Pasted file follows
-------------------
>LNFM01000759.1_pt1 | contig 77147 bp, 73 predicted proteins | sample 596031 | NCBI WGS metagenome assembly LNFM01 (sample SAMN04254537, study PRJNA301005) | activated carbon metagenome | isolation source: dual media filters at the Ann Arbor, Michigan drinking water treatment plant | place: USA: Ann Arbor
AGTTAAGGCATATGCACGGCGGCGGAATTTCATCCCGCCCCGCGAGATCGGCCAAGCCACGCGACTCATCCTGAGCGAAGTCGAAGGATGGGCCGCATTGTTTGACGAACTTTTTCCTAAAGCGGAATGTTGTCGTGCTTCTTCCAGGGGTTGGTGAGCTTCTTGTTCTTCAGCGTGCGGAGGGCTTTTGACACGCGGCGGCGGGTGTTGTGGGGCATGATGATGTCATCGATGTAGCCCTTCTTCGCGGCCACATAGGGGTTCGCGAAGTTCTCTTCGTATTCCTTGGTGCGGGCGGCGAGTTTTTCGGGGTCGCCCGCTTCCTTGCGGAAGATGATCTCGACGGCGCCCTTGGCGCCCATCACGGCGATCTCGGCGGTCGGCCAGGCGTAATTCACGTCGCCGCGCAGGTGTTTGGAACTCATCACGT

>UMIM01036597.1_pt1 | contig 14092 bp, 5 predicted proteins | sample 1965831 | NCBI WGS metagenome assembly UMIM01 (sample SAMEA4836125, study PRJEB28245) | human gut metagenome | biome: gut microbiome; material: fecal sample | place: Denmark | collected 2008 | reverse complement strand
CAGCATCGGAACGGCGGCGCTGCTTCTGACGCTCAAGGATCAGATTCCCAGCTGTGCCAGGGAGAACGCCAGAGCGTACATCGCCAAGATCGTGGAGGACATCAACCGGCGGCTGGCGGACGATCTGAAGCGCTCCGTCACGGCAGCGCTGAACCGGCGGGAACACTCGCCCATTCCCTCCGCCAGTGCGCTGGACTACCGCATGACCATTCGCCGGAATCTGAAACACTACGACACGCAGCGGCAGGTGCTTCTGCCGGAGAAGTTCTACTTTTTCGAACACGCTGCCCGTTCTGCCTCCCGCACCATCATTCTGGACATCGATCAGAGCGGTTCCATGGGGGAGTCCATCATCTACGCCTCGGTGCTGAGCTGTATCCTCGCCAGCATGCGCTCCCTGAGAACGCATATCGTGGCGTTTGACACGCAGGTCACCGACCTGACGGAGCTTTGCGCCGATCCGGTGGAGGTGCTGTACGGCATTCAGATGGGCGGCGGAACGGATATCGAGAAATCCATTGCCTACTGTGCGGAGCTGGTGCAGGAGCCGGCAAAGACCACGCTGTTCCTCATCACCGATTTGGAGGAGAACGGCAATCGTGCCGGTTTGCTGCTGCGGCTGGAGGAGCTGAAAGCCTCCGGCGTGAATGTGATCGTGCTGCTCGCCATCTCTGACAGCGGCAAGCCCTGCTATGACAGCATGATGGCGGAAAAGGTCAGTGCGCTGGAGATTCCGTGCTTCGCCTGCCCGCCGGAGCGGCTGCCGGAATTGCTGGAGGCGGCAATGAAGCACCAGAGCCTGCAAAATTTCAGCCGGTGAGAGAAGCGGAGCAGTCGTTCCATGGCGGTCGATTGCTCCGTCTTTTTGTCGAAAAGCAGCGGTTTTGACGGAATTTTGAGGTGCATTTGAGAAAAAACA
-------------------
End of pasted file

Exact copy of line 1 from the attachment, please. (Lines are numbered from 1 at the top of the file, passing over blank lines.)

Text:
>LNFM01000759.1_pt1 | contig 77147 bp, 73 predicted proteins | sample 596031 | NCBI WGS metagenome assembly LNFM01 (sample SAMN04254537, study PRJNA301005) | activated carbon metagenome | isolation source: dual media filters at the Ann Arbor, Michigan drinking water treatment plant | place: USA: Ann Arbor